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Long-term effects from bacterial meningitis in childhood and adolescence on postural control.

Petersen, Hannes; Patel, Mitesh LU ; Ingason, Einar F; Einarsson, Einar-Jon LU ; Haraldsson, Asgeir and Fransson, Per-Anders LU (2014) In PLoS ONE 9(11).
Abstract
Bacterial meningitis in childhood is associated with cognitive deficiencies, sensorimotor impairments and motor dysfunction later in life. However, the long-term effects on postural control is largely unknown, e.g., whether meningitis subjects as adults fully can utilize visual information and adaptation to enhance stability. Thirty-six subjects (20 women, mean age 19.3 years) treated in childhood or adolescence for bacterial meningitis, and 25 controls (13 women, mean age 25.1 years) performed posturography with eyes open and closed under unperturbed and perturbed standing. The meningitis subjects were screened for subjective vertigo symptoms using a questionnaire, clinically tested with headshake and head thrust test, as well as their... (More)
Bacterial meningitis in childhood is associated with cognitive deficiencies, sensorimotor impairments and motor dysfunction later in life. However, the long-term effects on postural control is largely unknown, e.g., whether meningitis subjects as adults fully can utilize visual information and adaptation to enhance stability. Thirty-six subjects (20 women, mean age 19.3 years) treated in childhood or adolescence for bacterial meningitis, and 25 controls (13 women, mean age 25.1 years) performed posturography with eyes open and closed under unperturbed and perturbed standing. The meningitis subjects were screened for subjective vertigo symptoms using a questionnaire, clinically tested with headshake and head thrust test, as well as their hearing was evaluated. Meningitis subjects were significantly more unstable than controls during unperturbed (p≤0.014) and perturbed standing, though while perturbed only with eyes open in anteroposterior direction (p = 0.034) whereas in lateral direction both with eyes open and closed (p<0.001). Meningitis subjects had poorer adaption ability to balance perturbations especially with eyes open, and they frequently reported symptoms of unsteadiness (88% of the subjects) and dizziness (81%), which was found significantly correlated to objectively decreased stability. Out of the 36 subjects only 3 had unilateral hearing impairment. Hence, survivors of childhood bacterial meningitis may suffer long-term disorders affecting postural control, and would greatly benefit if these common late effects became generally known so treatments can be developed and applied. (Less)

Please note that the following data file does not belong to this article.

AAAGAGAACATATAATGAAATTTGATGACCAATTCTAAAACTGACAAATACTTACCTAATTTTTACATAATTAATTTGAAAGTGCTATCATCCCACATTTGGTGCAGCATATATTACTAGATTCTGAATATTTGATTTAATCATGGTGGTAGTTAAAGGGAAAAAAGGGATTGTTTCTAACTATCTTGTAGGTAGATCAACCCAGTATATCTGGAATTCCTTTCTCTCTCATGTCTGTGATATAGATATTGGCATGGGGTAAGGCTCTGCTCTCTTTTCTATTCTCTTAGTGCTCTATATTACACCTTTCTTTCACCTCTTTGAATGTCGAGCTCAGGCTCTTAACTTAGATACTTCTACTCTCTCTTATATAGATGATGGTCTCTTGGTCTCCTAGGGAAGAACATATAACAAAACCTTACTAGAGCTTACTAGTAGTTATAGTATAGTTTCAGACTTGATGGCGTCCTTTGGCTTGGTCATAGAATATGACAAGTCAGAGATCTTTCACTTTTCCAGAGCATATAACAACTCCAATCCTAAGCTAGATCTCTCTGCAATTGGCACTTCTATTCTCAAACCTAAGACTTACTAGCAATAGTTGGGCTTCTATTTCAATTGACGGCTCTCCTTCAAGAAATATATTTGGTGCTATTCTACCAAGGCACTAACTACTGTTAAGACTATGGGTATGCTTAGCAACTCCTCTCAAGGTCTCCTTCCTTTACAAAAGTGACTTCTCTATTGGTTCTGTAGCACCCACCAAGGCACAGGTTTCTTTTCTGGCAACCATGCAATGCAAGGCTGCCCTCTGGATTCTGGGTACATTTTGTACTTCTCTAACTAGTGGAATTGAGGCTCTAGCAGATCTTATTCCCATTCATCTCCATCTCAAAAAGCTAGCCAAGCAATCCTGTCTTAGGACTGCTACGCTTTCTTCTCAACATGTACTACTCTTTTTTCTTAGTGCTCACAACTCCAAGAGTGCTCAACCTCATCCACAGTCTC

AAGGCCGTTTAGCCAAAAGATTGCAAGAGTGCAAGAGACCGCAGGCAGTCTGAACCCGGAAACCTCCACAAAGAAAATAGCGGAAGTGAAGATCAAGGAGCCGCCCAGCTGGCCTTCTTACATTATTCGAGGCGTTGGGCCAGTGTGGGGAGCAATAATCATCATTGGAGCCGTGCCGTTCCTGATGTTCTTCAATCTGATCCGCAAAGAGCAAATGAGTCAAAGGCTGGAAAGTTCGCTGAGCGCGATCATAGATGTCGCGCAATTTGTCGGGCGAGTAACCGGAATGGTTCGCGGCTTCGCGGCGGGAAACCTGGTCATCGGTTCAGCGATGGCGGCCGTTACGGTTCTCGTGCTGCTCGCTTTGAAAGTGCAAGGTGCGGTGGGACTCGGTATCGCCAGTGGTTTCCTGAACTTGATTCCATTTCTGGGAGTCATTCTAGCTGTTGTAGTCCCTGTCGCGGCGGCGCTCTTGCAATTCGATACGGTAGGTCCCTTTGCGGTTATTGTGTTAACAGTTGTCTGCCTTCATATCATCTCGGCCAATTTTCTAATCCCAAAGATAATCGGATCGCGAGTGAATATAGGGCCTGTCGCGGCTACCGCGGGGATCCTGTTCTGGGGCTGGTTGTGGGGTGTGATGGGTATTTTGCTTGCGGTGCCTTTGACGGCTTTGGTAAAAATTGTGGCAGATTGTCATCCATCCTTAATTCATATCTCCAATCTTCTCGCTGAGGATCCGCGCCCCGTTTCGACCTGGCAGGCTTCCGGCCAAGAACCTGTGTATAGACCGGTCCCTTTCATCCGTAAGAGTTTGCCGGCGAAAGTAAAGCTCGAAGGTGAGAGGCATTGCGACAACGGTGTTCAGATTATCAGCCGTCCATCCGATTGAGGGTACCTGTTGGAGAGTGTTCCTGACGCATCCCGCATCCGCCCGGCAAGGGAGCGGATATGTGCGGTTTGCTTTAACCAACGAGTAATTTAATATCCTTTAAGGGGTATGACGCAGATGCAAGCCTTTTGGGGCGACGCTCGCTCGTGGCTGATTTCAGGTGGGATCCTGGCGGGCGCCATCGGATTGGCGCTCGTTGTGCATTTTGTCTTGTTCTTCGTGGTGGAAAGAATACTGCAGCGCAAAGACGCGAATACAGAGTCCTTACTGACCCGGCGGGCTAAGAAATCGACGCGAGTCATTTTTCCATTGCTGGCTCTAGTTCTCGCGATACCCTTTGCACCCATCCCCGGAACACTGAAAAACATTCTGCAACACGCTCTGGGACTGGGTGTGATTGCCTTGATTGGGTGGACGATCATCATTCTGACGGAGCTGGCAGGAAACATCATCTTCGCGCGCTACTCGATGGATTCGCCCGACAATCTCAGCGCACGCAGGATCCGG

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organization
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Contribution to journal
publication status
published
subject
in
PLoS ONE
volume
9
issue
11
publisher
Public Library of Science
external identifiers
  • pmid:25405756
  • wos:000347121300020
  • scopus:84915770953
ISSN
1932-6203
DOI
10.1371/journal.pone.0112016
language
English
LU publication?
yes
id
8f0db664-10a2-4fd8-ac9c-c63a862296ab (old id 4816437)
alternative location
http://www.ncbi.nlm.nih.gov/pubmed/25405756?dopt=Abstract
date added to LUP
2014-12-03 14:23:35
date last changed
2017-01-01 06:25:38
@article{8f0db664-10a2-4fd8-ac9c-c63a862296ab,
  abstract     = {Bacterial meningitis in childhood is associated with cognitive deficiencies, sensorimotor impairments and motor dysfunction later in life. However, the long-term effects on postural control is largely unknown, e.g., whether meningitis subjects as adults fully can utilize visual information and adaptation to enhance stability. Thirty-six subjects (20 women, mean age 19.3 years) treated in childhood or adolescence for bacterial meningitis, and 25 controls (13 women, mean age 25.1 years) performed posturography with eyes open and closed under unperturbed and perturbed standing. The meningitis subjects were screened for subjective vertigo symptoms using a questionnaire, clinically tested with headshake and head thrust test, as well as their hearing was evaluated. Meningitis subjects were significantly more unstable than controls during unperturbed (p≤0.014) and perturbed standing, though while perturbed only with eyes open in anteroposterior direction (p = 0.034) whereas in lateral direction both with eyes open and closed (p&lt;0.001). Meningitis subjects had poorer adaption ability to balance perturbations especially with eyes open, and they frequently reported symptoms of unsteadiness (88% of the subjects) and dizziness (81%), which was found significantly correlated to objectively decreased stability. Out of the 36 subjects only 3 had unilateral hearing impairment. Hence, survivors of childhood bacterial meningitis may suffer long-term disorders affecting postural control, and would greatly benefit if these common late effects became generally known so treatments can be developed and applied.},
  articleno    = {e112016},
  author       = {Petersen, Hannes and Patel, Mitesh and Ingason, Einar F and Einarsson, Einar-Jon and Haraldsson, Asgeir and Fransson, Per-Anders},
  issn         = {1932-6203},
  language     = {eng},
  number       = {11},
  publisher    = {Public Library of Science},
  series       = {PLoS ONE},
  title        = {Long-term effects from bacterial meningitis in childhood and adolescence on postural control.},
  url          = {http://dx.doi.org/10.1371/journal.pone.0112016},
  volume       = {9},
  year         = {2014},
}